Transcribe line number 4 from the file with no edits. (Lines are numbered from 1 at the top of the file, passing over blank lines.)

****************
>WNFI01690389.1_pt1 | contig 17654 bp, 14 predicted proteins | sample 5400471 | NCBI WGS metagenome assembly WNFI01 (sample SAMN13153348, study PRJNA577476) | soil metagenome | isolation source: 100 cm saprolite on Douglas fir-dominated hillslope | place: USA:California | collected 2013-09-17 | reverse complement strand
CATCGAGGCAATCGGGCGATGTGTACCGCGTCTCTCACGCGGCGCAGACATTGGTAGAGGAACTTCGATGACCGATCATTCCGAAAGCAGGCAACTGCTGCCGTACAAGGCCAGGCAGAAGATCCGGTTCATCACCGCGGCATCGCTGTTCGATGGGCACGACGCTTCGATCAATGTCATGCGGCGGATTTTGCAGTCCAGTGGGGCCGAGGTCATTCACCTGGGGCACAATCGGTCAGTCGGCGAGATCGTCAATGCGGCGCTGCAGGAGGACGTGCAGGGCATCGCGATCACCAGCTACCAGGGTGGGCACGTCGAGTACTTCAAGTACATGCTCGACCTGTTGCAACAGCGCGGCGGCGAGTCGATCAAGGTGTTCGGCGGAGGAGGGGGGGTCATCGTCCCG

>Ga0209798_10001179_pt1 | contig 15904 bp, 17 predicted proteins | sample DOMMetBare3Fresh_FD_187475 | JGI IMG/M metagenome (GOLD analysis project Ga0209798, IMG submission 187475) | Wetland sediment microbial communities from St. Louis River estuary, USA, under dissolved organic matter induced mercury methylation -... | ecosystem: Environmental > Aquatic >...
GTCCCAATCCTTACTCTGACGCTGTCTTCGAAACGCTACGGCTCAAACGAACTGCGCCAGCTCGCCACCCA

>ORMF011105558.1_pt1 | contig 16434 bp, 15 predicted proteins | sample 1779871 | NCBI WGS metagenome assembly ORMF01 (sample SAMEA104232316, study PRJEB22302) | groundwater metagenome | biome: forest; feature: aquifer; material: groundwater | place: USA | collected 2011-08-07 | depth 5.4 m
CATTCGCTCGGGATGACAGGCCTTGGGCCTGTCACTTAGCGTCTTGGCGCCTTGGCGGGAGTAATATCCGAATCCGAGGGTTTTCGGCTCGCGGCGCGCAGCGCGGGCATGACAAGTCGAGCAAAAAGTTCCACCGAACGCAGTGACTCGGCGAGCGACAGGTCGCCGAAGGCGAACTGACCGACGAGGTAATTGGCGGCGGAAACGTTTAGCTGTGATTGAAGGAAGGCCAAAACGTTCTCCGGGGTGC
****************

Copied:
GTCCCAATCCTTACTCTGACGCTGTCTTCGAAACGCTACGGCTCAAACGAACTGCGCCAGCTCGCCACCCA